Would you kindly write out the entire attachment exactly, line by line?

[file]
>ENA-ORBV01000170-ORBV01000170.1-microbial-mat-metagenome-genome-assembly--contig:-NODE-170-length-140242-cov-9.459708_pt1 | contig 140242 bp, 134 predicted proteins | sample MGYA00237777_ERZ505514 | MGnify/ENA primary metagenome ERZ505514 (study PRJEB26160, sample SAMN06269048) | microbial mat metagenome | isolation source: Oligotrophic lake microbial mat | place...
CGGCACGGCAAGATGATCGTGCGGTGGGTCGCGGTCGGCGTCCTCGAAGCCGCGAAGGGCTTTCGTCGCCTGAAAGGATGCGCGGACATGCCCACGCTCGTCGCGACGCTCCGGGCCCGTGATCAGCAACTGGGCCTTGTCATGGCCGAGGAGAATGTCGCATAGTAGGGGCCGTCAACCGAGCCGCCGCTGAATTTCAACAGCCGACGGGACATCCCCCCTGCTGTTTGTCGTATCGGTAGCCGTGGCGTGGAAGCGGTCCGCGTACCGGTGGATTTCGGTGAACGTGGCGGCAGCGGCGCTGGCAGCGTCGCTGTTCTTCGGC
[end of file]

>ENA-ORBV01000170-ORBV01000170.1-microbial-mat-metagenome-genome-assembly--contig:-NODE-170-length-140242-cov-9.459708_pt1 | contig 140242 bp, 134 predicted proteins | sample MGYA00237777_ERZ505514 | MGnify/ENA primary metagenome ERZ505514 (study PRJEB26160, sample SAMN06269048) | microbial mat metagenome | isolation source: Oligotrophic lake microbial mat | place...
CGGCACGGCAAGATGATCGTGCGGTGGGTCGCGGTCGGCGTCCTCGAAGCCGCGAAGGGCTTTCGTCGCCTGAAAGGATGCGCGGACATGCCCACGCTCGTCGCGACGCTCCGGGCCCGTGATCAGCAACTGGGCCTTGTCATGGCCGAGGAGAATGTCGCATAGTAGGGGCCGTCAACCGAGCCGCCGCTGAATTTCAACAGCCGACGGGACATCCCCCCTGCTGTTTGTCGTATCGGTAGCCGTGGCGTGGAAGCGGTCCGCGTACCGGTGGATTTCGGTGAACGTGGCGGCAGCGGCGCTGGCAGCGTCGCTGTTCTTCGGC